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Entrepreneurship in Wiltshire, England, almost 1,000 years ago


  • John McDonald

    () (Flinders Business School, Flinders University, GPO Box 2100, Adelaide, SA 5001, Australia)


In the eleventh-century England, the principal economic activity was agricultural production on manorial estates. The paper exploits the Domesday Survey data, collected in 1086, to investigate the entrepreneurial ability of managers of the main classes of estate, king’s, ecclesiastical and lay estates. Wiltshire data are used to assess whether similar production functions describe production on the three classes of estate. Then, data envelopment analysis (DEA) methods are used to assess whether, after controlling for factors that could have affected efficiency, one class of estate was worked more efficiently. Finally, the Wiltshire results are compared with those from an earlier study of Essex. The Wiltshire analysis confirms the conclusions of the Essex study. In both counties, despite differences in institutional structures, there was little difference between production processes and management performance on the three classes of estate.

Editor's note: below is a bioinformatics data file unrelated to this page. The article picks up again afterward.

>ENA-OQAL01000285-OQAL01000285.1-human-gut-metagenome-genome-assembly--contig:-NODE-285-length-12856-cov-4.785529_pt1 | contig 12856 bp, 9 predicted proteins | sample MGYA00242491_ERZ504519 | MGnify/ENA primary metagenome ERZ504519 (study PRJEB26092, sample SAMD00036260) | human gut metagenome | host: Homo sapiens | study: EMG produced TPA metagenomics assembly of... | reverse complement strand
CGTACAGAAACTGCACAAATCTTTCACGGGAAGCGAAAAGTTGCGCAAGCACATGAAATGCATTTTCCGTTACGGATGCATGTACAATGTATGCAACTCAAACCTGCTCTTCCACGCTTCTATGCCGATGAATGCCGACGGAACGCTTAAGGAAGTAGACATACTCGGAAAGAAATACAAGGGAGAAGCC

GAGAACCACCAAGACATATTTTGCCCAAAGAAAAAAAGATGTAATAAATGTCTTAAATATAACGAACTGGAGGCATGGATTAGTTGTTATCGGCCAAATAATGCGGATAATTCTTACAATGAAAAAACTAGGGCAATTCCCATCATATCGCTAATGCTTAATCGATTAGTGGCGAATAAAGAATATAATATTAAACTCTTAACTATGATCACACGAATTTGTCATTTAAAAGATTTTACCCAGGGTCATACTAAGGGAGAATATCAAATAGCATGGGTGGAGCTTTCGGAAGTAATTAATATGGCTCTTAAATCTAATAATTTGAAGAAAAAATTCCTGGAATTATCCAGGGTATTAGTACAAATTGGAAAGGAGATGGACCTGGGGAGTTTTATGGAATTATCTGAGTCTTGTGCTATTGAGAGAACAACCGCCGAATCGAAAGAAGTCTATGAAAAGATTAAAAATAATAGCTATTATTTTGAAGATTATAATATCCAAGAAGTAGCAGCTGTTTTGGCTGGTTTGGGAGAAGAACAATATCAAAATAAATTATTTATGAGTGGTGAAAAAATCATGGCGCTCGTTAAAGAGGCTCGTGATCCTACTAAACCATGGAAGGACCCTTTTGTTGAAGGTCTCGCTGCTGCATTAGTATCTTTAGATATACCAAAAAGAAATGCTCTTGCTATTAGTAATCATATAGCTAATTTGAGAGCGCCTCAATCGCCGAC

Suggested Citation

  • John McDonald, 2015. "Entrepreneurship in Wiltshire, England, almost 1,000 years ago," Cliometrica, Journal of Historical Economics and Econometric History, Association Française de Cliométrie (AFC), vol. 9(2), pages 193-207, May.
  • Handle: RePEc:afc:cliome:v:9:y:2015:i:2:p:193-207

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    More about this item


    Domesday Book; DEA; Production functions; Manorial efficiency;

    JEL classification:

    • N53 - Economic History - - Agriculture, Natural Resources, Environment and Extractive Industries - - - Europe: Pre-1913
    • D24 - Microeconomics - - Production and Organizations - - - Production; Cost; Capital; Capital, Total Factor, and Multifactor Productivity; Capacity
    • C21 - Mathematical and Quantitative Methods - - Single Equation Models; Single Variables - - - Cross-Sectional Models; Spatial Models; Treatment Effect Models


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